“If men loved Pimlico as mothers love children, arbitrarily, because it is theirs, Pimlico in a year or two might be fairer than Florence.”
“It is this silent swerving from accuracy by an inch that is the uncanny element in everything.”

G. K. Chesterton


When SJ suggested this idea to me, she suggested we leave out Lewis and Tolkien, but she didn’t say anything about Chesterton! So I’m free to nerd out about one of my new favorite theology books. Orthodoxy is the only nonfiction book on this list, but it’s one of the most brilliant books about Christianity I’ve ever read. Chesterton has a gift of opening his reader’s eyes to how amazing the thing he’s writing about is, and he definitely does that here; I came out of the book amazed at how cool Christianity is! 

Death Comes to the Archbishop by Willa Cather

“This church was Sada’s house, and he was a servant in it.”
“Doctrine is enough for the wise, Jean, but the miracle is something we can hold in our hands and love.”

Willa Cather


I love this beautiful and slow-moving picture of a holy bishop trying to evangelize in New Mexico. The setting almost feels alive, the characters are so real and beautiful, and while the plot is definitely slow, it’s deep and impactful.

Les Misérables by Victor Hugo

“Logic is mingled with convulsion, and the thread of a syllogism floats unbroken in the dreary storm of thought.”
“And then, do you know, Monsieur Marius, I believe I was a little in love with you.”

Victor Hugo


I wasn’t expecting to love this as much as I did! But it’s a brilliant philosophical discussion of justice, mercy, and the poor, wrapped up in the story of several extremely compelling characters, including my favorite, Jean Valjean. I loved it all the way through, and even loved the part about the Parisian sewers!

Antigone by Sophocles

“These are the laws whose penalties I would not incur from the gods, through fear of any man’s temper.”
“The time in which I must please those who are dead is longer than I must please those of this world.”

Sophocles


It’s only a play. Very short. But it packs a punch! It’s about the importance of the natural law over the laws of man, and the story of the young girl who knows this better than the king does. It’s about bravery and humility and the importance of wisdom and humility in leadership. 

So there you have it! Twelve of my favorite classics, in no particular order. 🙂

SJ has a post over on my blog with twelve of her favorite classics, which you can read here, if you’re so minded! 

Thanks for reading! And a big thank you to SJ for having me!

Have a lovely day

-Samantha

What did you think? Are you a fan of Classics? Were there classics on the list that’s also your favourite? Let Sam and I know your thoughts in the comment below; we’d love to chat with you!

7 Japanese Authors I Love

Hullo, World! Another beautiful day!

Albeit, I am confined to bed. I’ve had a fever of over 38 degrees Celsius since Sunday, and had to go in for a PCR test. (Good old PCR machine…I really wanted to see a medical size one!)

Thankfully, I did not have COVID 19. It was just a flu. Well, just doesn’t really cover it, but still.

Anyhow. On a more brighter note, the sun is shining again, and my body aches less. Today I’ll be sharing with you 7 Japanese Authors I Love since it was Asian heritage month. Or something like that, and the month is ending. *tries not to stare at the pile of TBR*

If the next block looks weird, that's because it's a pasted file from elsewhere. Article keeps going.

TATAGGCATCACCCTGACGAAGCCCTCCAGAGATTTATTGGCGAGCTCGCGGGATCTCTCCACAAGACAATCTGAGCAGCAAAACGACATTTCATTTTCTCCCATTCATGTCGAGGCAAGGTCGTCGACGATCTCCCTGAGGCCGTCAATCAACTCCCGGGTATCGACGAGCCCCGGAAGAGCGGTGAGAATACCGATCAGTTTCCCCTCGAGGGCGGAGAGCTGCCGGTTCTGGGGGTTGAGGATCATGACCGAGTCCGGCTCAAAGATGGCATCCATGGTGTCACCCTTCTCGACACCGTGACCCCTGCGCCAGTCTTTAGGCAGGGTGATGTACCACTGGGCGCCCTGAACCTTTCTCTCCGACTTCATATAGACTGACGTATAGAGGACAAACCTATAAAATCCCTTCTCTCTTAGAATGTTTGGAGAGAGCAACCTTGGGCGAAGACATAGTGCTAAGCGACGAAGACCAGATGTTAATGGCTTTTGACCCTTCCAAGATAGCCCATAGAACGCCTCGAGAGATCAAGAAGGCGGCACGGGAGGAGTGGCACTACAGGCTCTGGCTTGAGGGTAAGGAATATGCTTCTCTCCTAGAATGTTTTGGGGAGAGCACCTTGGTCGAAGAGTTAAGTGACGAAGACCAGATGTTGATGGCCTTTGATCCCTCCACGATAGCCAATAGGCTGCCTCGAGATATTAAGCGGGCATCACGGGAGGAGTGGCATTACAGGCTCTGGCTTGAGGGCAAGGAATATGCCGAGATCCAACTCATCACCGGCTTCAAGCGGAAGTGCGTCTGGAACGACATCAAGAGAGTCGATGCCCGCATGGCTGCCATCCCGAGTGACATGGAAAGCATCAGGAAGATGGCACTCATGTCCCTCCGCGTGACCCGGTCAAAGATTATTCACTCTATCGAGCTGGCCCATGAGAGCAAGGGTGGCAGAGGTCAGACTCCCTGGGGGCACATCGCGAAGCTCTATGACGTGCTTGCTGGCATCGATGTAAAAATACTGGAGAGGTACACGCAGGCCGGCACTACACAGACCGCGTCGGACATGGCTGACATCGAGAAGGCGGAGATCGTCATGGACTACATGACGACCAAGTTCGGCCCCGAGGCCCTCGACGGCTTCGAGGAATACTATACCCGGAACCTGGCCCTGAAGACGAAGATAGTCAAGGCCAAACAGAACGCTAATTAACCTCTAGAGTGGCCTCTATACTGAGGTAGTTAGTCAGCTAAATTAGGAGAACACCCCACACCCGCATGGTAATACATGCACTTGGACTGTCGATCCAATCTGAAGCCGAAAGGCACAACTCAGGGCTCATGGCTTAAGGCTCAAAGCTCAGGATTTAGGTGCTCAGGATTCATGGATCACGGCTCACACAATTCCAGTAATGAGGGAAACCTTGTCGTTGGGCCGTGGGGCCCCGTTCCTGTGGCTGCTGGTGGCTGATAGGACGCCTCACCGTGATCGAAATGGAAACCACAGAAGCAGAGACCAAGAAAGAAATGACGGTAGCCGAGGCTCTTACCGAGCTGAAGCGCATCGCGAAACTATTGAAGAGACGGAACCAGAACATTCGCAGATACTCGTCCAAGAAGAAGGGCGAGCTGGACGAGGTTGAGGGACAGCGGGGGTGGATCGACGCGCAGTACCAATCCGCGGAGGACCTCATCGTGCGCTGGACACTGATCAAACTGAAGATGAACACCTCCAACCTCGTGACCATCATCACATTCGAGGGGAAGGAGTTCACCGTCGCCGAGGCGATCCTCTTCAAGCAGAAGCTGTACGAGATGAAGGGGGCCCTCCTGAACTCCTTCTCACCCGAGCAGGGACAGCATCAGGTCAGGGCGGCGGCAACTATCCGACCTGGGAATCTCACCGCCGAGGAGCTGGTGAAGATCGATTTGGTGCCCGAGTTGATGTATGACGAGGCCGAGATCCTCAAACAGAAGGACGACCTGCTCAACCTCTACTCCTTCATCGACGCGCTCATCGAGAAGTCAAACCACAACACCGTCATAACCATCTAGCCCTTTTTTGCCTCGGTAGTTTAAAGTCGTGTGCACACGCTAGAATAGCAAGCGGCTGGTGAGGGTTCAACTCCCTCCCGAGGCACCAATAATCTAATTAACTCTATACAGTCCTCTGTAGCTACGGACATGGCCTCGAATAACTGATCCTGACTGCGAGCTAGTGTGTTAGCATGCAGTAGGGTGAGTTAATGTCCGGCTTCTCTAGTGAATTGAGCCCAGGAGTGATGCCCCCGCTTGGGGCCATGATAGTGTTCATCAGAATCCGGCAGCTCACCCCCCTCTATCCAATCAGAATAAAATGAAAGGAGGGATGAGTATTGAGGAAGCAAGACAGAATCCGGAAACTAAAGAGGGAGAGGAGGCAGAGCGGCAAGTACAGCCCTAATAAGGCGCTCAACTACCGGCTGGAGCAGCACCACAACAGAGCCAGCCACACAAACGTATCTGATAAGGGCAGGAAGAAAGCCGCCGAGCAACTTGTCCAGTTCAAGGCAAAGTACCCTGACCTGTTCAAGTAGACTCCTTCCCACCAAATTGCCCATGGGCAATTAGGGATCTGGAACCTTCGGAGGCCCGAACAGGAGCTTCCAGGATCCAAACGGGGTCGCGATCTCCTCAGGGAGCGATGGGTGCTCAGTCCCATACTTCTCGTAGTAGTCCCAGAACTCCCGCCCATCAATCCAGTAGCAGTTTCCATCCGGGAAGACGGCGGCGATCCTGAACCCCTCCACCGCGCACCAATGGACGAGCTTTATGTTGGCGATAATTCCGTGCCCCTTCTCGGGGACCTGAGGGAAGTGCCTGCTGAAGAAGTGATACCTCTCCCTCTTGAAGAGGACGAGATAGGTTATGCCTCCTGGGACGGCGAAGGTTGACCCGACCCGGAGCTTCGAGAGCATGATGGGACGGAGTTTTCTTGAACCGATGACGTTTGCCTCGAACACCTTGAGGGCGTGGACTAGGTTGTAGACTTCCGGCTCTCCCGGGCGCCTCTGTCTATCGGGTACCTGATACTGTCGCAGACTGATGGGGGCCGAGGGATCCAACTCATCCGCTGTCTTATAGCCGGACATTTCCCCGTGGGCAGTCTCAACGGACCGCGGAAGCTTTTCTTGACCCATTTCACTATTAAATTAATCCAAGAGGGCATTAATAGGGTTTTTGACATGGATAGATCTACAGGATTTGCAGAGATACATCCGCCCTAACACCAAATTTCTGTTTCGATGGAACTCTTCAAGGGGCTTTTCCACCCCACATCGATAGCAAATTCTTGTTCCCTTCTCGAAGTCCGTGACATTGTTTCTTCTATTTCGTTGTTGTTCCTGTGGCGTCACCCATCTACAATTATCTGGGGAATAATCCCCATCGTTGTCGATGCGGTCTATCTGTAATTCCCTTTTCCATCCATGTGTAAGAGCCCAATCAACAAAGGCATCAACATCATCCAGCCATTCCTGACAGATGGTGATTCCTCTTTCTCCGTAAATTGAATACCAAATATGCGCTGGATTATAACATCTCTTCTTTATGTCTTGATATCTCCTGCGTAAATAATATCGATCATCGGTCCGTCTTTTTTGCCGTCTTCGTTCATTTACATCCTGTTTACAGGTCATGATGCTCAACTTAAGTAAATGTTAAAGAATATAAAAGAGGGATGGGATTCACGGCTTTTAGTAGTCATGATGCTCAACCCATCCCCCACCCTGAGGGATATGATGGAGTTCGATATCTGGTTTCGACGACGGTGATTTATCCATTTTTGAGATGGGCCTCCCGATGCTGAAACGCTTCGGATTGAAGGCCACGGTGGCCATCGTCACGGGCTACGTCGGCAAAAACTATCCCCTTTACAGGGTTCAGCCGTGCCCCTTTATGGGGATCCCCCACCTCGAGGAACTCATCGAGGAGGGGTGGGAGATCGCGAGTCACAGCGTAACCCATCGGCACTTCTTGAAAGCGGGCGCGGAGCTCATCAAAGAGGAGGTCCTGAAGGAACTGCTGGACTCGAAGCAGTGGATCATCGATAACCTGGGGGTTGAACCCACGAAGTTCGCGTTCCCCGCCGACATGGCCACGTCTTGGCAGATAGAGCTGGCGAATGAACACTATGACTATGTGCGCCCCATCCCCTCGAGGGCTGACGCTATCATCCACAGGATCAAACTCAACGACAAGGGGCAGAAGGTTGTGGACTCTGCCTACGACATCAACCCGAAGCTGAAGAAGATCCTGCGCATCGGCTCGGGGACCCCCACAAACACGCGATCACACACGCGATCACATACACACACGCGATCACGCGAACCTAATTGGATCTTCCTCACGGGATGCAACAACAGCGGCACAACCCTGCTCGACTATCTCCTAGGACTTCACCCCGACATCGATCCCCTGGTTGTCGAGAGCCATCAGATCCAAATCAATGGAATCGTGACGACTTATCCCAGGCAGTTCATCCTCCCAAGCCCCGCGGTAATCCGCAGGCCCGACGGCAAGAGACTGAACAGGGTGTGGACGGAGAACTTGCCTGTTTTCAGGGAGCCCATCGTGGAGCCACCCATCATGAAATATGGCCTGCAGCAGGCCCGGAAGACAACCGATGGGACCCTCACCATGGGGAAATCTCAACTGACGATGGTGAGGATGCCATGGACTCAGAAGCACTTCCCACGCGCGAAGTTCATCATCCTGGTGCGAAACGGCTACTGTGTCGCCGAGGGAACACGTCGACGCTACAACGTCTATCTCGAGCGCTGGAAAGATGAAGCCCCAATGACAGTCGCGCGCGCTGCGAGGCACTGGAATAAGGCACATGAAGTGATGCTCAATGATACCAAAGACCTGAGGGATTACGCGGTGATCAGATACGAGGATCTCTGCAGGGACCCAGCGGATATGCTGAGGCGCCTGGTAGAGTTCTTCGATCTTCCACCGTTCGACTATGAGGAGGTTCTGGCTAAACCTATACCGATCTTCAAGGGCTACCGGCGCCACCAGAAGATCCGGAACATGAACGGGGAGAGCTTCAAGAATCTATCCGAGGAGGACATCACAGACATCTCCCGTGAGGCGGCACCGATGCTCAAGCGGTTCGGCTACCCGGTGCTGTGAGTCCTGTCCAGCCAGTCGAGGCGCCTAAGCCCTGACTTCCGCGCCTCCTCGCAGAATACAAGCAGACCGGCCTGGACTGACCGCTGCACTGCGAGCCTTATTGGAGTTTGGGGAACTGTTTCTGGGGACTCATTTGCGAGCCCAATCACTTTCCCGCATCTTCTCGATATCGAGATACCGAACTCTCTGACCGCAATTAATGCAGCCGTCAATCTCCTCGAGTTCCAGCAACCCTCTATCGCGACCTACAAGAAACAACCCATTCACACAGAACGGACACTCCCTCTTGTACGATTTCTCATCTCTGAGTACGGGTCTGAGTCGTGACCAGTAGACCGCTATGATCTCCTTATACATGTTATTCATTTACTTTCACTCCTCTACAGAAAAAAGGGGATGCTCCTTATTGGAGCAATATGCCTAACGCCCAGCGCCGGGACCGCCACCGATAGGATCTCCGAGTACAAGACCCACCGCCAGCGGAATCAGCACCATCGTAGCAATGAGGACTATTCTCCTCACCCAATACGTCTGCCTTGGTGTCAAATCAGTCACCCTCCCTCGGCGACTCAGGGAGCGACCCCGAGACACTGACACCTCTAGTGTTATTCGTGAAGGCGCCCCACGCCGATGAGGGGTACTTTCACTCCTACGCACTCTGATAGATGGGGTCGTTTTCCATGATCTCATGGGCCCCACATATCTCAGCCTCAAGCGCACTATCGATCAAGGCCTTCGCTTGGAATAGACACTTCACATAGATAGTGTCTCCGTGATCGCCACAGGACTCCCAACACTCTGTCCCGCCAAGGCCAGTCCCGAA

1: Matsutani Miyoko_松谷みよ子

松谷みよ子—Matsutani Miyoko is probably the number one Japanese author I love. I’ve been reading her novels from grade one, and picture books from a younger age. Each story is crafted with the sensitivity of childhood imagination infused with a gut-wrenching truth that is revealed quietly. Almost all her stories have something in them that makes me cry 😭

2: Dazai Osamu_太宰治

This is the famous author of 『人間失格』—No Longer Human. I’ve also been a fan of Dazai since about grade four or five, and recently re-established my love for his works after falling headfirst into the 文豪ストレイドッグス—Bungo Stray Dogs fandom. (It’s a manga series about classical authors who have superpowers based off their books, which is like the coolest thing EVER!!!) I love his pessimistic proper narrative and the visual sounds he uses. Some of his works are kind of inappropriate, but you should definitely read his short stories, and novels if you’re old enough.

3: Sumino Yoru_住野よる

Sumino Yoru is a recent love of mine. She’s the author of the famous book-turned-movie-turned-manga-turned-anime, I Want to Eat Your Pancreas. But personally, I like the book I Was Having The Same Dream Again—また同じ夢を見ていた—which I read last summer. Her book is so sparkly and yet so true. I think that’s one of the things I like in books: Sparkly and Honest.

4: Nakumura Fuminori_中村文則

This is another author who blew my mind. Since I moved to Canada, I don’t get to read many Japanese books (esp. recent authors). I might be behind, but I really love Nakamura’s writing style. It flows freely and doesn’t distract from the dark themes he explores, but lends to it whole heartedly. I must say that his books do tend to be dark, but there is a sliver of hope he ties each story off with that is quite satisfying.

5: Murakami Haruki_村上春樹

And here we come to the legendary Haruki Murakami. Honestly, his works are definitely R18, so I haven’t had the chance to read many of his works (Read the Norwegian Forest, Hard-Boiled Wonderland and the End of the World, started IQ84.) He has a very distinct writing style that feels homely and out of worldly at the same time.

6: Tezuka Osamu_手塚治虫